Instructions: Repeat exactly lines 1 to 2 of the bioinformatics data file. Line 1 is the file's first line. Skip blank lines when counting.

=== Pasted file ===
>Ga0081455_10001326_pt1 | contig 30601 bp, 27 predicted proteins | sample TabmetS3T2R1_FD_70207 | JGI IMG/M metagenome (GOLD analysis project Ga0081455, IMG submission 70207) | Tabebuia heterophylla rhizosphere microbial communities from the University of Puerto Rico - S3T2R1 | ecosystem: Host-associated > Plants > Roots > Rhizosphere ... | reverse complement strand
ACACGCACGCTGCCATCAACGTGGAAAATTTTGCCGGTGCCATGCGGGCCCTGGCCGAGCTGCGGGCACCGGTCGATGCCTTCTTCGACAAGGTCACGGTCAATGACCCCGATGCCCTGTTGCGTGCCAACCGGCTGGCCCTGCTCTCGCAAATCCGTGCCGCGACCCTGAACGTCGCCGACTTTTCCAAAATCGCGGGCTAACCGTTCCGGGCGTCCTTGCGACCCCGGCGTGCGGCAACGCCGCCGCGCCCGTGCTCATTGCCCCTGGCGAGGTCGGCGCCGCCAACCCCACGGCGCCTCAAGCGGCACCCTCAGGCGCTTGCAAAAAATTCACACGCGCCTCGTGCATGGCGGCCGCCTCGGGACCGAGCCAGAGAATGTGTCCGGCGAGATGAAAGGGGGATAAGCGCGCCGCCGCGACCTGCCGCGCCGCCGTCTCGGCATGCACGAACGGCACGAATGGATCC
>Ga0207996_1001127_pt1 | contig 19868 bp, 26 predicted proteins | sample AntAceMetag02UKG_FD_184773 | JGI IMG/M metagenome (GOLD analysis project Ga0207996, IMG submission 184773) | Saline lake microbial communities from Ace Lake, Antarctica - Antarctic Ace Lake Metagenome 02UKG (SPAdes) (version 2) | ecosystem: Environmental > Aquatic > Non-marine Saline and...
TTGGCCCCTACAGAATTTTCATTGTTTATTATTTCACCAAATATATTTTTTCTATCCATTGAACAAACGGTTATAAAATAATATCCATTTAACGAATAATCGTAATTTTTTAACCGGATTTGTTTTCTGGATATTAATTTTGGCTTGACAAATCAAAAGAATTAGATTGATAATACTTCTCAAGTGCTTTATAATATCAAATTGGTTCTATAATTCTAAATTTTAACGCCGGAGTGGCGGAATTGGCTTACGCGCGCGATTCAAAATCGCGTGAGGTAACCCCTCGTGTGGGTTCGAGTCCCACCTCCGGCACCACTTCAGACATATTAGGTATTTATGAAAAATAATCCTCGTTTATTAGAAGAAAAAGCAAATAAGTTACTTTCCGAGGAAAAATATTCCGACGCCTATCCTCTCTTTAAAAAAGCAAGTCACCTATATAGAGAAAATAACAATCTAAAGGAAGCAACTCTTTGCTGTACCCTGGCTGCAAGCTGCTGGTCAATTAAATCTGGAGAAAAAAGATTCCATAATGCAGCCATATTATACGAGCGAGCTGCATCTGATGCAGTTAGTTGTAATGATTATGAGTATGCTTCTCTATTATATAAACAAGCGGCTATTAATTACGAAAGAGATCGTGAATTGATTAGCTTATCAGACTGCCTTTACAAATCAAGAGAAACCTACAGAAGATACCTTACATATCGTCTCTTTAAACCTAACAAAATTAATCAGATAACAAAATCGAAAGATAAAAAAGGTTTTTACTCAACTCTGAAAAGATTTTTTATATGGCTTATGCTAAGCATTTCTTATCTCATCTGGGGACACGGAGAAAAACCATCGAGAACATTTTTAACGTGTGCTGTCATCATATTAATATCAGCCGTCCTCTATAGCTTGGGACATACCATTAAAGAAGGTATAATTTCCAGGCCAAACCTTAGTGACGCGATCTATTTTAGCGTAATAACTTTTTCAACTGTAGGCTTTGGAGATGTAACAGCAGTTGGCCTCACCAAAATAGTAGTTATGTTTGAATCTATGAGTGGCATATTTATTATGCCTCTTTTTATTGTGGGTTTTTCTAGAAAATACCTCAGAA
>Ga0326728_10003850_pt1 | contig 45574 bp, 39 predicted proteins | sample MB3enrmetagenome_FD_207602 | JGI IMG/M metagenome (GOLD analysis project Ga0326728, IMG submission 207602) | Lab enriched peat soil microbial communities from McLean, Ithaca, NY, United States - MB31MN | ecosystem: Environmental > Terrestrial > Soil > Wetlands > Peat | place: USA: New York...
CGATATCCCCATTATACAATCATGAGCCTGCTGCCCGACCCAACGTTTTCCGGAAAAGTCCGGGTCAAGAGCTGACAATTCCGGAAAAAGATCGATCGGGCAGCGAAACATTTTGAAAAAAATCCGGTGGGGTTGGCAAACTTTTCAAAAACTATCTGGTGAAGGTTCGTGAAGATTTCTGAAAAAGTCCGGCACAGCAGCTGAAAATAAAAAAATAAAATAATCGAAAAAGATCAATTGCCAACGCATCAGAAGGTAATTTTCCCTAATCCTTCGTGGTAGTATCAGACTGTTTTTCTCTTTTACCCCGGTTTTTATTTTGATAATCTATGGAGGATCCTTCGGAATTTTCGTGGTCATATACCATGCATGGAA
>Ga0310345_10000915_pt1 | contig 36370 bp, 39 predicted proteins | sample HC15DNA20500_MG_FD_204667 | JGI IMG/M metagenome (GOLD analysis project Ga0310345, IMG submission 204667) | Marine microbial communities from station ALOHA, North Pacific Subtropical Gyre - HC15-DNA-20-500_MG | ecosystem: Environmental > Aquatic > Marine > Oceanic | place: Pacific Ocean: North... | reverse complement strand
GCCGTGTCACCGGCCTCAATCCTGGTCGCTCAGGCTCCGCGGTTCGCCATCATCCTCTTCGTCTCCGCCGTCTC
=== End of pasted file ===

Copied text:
>Ga0081455_10001326_pt1 | contig 30601 bp, 27 predicted proteins | sample TabmetS3T2R1_FD_70207 | JGI IMG/M metagenome (GOLD analysis project Ga0081455, IMG submission 70207) | Tabebuia heterophylla rhizosphere microbial communities from the University of Puerto Rico - S3T2R1 | ecosystem: Host-associated > Plants > Roots > Rhizosphere ... | reverse complement strand
ACACGCACGCTGCCATCAACGTGGAAAATTTTGCCGGTGCCATGCGGGCCCTGGCCGAGCTGCGGGCACCGGTCGATGCCTTCTTCGACAAGGTCACGGTCAATGACCCCGATGCCCTGTTGCGTGCCAACCGGCTGGCCCTGCTCTCGCAAATCCGTGCCGCGACCCTGAACGTCGCCGACTTTTCCAAAATCGCGGGCTAACCGTTCCGGGCGTCCTTGCGACCCCGGCGTGCGGCAACGCCGCCGCGCCCGTGCTCATTGCCCCTGGCGAGGTCGGCGCCGCCAACCCCACGGCGCCTCAAGCGGCACCCTCAGGCGCTTGCAAAAAATTCACACGCGCCTCGTGCATGGCGGCCGCCTCGGGACCGAGCCAGAGAATGTGTCCGGCGAGATGAAAGGGGGATAAGCGCGCCGCCGCGACCTGCCGCGCCGCCGTCTCGGCATGCACGAACGGCACGAATGGATCC